If you’re not writing, then you’re not a writer. There. I said it. Fight me.
In college, I had this friend who fancied himself a writer. At parties, he’d get trashed and go on about the flaws of politics and postmodern art, vowing that his next novel would not only sell a million copies, it would challenge and inspire an entire generation. The more trashed he got, the more he’d go on; the more he went on, the more trashed he got. If you listened long enough, he would situate his work somewhere between Ulysses and Huckleberry Finn. Very apt.
Too bad he hadn’t written it yet.
“It’s all up here,” he would say, pointing at his head. “All of it. I just don’t have time to write it down. Besides, it’s not the right time to release it. People just aren’t ready for it yet.”
I bet you’ve had friends like that. I’ve had plenty. It’s a side effect of lib arts school, I guess: everyone’s creative, even if they haven’t created anything.
Personally, I only call myself a writer on days I’ve written something. Even at work, where I write for a living, I refuse the title if I spend all day editing or sitting through meetings. It’s a stark rule, but it keeps me honest and productive. At the least, it keeps me off the television. (Who needs a marathon of syndicated reruns, anyway?)
Hence I have a few problems with my friend’s bullshittery. And since I’m stuck in a car heading to my in-laws’ with nothing better to do, let’s break it down, point by point.
1. It’s not all up there.
I work on a weekly schedule, not unlike Saturday Night Live or South Park. On Saturday, I list all of my blog ideas in a Trello kanban. The Trello is broken into five categories: “Researching,” “Writing,” “Editing,” Making Graphics” (this one’s new!), and “Published.” As I complete each production phase, I move the entry along the board. I aim to finish researching by Monday evening, drafting by Wednesday, and editing by Friday. The post goes live at 8AM on Saturday. By the time it goes live, I’m already finished scheduling my next post.
When I started blogging, I assumed I could sit at my desk, write, and words would just flow out onto the page. Heck, I even wrote that posting might make for a good 15-minute warm up.
Oh, how wrong I was.
15-minute posts lead to inconsistent content. If you pay close attention, you’ll notice my first month’s posts are irregular, sporadic, and inconsistent. Tone and narrative voice waver between entries, and details tend to slip through the cracks.
Simply put, it’s not all “up there.” All writers have different styles, schedules, and agendas–some of us change it up, depending on the work. My translation schedule looks nothing like my blog schedule, and my schedule for my novel tends to operate on a different timeline altogethee–but my general note stands: good writing takes forethought, and it only ever exists on the page.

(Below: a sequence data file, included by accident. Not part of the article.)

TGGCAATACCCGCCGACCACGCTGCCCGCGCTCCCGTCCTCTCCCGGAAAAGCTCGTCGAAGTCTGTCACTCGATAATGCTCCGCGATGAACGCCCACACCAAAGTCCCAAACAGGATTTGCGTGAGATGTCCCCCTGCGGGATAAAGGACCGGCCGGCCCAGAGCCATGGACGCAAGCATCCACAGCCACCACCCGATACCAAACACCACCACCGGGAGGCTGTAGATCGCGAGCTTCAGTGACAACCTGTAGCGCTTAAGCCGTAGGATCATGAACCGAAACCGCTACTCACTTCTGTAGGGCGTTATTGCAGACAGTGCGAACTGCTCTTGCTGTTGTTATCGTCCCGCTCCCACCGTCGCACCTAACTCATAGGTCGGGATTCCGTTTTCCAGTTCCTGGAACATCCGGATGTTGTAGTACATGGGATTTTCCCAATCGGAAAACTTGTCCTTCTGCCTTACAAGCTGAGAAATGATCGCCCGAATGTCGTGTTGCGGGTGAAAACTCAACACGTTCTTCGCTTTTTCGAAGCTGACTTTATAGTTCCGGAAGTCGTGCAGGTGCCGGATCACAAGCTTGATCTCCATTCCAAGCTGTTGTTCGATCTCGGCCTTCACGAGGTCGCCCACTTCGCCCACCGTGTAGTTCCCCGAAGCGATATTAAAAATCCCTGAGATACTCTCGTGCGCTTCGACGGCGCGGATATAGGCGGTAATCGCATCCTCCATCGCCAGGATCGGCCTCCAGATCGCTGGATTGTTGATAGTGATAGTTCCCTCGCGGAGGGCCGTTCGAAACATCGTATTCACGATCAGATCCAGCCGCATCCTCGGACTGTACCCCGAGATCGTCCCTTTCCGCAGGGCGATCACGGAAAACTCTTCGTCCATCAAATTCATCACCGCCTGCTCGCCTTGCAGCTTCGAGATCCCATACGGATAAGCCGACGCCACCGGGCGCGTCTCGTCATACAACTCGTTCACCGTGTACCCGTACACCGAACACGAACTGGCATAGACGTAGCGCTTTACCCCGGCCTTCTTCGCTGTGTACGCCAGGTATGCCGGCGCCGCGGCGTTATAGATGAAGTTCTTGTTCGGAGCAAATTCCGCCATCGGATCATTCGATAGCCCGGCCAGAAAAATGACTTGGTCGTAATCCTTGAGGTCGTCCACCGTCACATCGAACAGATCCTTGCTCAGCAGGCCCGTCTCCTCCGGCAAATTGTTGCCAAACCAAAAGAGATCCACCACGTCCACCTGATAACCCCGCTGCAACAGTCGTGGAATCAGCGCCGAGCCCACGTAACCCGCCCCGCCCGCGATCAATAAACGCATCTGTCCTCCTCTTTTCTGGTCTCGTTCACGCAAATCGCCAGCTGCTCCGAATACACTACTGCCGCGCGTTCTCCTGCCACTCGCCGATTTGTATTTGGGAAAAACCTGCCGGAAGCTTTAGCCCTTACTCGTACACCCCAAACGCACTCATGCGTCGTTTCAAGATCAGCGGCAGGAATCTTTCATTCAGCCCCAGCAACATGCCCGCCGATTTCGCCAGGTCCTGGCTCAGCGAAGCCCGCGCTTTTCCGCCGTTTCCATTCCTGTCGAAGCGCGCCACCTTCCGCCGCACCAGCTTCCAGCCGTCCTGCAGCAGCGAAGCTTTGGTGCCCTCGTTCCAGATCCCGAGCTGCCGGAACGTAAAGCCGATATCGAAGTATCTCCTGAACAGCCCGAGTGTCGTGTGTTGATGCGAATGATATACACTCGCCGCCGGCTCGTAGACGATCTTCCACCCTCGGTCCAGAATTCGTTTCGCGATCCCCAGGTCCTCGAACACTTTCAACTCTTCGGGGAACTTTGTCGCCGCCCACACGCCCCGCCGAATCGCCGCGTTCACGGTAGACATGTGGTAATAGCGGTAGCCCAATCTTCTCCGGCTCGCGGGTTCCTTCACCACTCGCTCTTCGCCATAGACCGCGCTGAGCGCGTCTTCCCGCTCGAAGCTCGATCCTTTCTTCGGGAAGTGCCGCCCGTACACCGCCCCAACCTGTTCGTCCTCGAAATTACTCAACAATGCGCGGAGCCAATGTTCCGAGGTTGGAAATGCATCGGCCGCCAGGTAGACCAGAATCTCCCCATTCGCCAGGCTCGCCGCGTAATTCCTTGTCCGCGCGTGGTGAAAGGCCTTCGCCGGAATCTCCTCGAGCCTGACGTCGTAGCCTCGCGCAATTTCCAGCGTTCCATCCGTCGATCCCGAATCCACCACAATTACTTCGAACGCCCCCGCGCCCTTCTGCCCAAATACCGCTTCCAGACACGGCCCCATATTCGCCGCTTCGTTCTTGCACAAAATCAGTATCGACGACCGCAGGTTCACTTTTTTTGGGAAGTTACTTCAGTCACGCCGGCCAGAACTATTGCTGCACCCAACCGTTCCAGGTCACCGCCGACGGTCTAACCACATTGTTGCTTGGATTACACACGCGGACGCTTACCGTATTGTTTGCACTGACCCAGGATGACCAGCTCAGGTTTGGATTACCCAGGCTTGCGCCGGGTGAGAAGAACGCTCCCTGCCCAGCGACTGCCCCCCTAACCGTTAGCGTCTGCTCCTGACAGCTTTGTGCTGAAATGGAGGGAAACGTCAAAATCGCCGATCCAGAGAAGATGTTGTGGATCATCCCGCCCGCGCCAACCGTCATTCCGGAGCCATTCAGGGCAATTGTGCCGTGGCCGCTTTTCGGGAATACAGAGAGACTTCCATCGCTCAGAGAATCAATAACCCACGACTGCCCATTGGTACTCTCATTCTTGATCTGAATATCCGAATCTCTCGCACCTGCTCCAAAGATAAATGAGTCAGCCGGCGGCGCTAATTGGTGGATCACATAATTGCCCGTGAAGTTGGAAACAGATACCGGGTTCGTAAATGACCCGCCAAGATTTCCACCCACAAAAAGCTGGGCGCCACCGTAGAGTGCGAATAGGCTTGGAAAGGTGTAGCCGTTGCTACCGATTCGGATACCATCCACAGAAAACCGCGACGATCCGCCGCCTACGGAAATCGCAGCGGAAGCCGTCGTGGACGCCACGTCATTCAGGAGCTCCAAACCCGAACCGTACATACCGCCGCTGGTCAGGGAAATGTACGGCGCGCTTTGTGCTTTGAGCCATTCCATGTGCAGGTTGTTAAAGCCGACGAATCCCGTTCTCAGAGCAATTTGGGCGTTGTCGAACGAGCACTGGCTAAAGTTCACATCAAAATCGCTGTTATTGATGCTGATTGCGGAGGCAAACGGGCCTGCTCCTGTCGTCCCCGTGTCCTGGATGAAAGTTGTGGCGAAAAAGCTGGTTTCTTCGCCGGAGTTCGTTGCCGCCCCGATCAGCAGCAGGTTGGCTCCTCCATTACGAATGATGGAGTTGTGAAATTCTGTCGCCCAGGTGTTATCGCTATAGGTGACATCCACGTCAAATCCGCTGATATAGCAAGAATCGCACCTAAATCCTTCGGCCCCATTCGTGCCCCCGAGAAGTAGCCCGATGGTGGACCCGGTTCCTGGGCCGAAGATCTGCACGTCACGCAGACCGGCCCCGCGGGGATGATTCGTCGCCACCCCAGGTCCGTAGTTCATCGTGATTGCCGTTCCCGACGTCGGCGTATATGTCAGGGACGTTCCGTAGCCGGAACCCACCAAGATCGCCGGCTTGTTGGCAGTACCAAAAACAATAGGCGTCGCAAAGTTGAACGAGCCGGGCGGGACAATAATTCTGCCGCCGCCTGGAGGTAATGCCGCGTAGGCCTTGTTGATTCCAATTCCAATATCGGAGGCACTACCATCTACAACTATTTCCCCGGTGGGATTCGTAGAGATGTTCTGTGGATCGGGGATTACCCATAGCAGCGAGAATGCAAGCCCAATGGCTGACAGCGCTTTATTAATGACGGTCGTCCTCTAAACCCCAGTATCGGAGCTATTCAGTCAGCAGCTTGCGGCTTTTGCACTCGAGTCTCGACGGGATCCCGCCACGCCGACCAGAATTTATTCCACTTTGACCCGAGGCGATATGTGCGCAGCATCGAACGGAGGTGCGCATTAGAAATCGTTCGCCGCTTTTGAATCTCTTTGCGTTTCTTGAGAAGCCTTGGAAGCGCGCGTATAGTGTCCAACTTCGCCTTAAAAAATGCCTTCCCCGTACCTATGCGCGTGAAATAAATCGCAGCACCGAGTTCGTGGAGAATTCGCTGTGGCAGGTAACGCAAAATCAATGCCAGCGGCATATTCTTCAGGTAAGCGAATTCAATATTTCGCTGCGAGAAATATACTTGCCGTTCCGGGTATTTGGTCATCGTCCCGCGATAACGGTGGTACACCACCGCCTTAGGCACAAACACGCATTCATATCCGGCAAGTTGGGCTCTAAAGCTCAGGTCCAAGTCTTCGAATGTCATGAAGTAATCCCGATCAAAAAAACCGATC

2. If you don’t have time for writing now, then you definitely won’t have time later.
Time to play hypocrite–
My life exists in quarter-hour chunks. Though 15-minutes is a little too short for a full production cycle, 15-minute sessions of focused, dedicated writing are often the only ways I get anything done. Hands down, it was the only way my students could pass my class.
I used to teach freshman composition at the local state university. Almost all classes encouraged students to write for 15 minutes every class. Most teachers let their students free write about anything they wanted; I required mine to draft their essays. Each class, I would write a specific, relevant prompt on the board, and my students would work on it without distraction. You’d be surprised how many of them had finished their drafts by the draft deadline; you’d be shocked how many claimed to have finished their papers a week before the final due date. While students in other classes crammed, mine tweaked spelling errors and fixed tense issues. It figures, then, that my students’ work filled the university’s freshman lit journal: they created more quality work because they made time to do it.
Anyone can focus on a task for 15 minutes. Trust me. I have a hard time finishing a Netflix episode, and even I can do it.
Every time I write, I turn off all music, silence my phone, and set a timer. When that timer’s done, I’m done. Without it, I wouldn’t be able to keep this blog going.
3. The only ‘right’ time for your writing is right now.
Planning and drafting aside, the only time to get your work out there is now. There is no excuse.
But don’t take my word for it. Take Machiavelli’s:
After reflecting on what I have said above, I have wondered whether the present times were right for a new prince, and whether there were elements that would give an opportunity to a wise and virtuous one to introduce a new order of things which would bring honour to him and good to the people of this country. It appears to me that so many things now come together to favor a new prince that I never knew a time more suitable than the present. (The Prince, 41)
There is no ‘perfect time’ to write or publish. The stars and planets will not align for you; Odin won’t share his poetry with you. The Muses are myths. You have to reach out and do it yourself, and there’s no moment more appropriate than right now. So get up, find your space, grab a cup of coffee, and get started.
If you need permission, you’ve got it. If you need inspiration, look around you. It’s everywhere.
Anywho, that’s me. Thanks again for all of your support. You guys are the best.
Without you, I don’t know where I’d be. Probably at my desk, thinking about writing a blog instead of actually writing one.
Also published on Medium.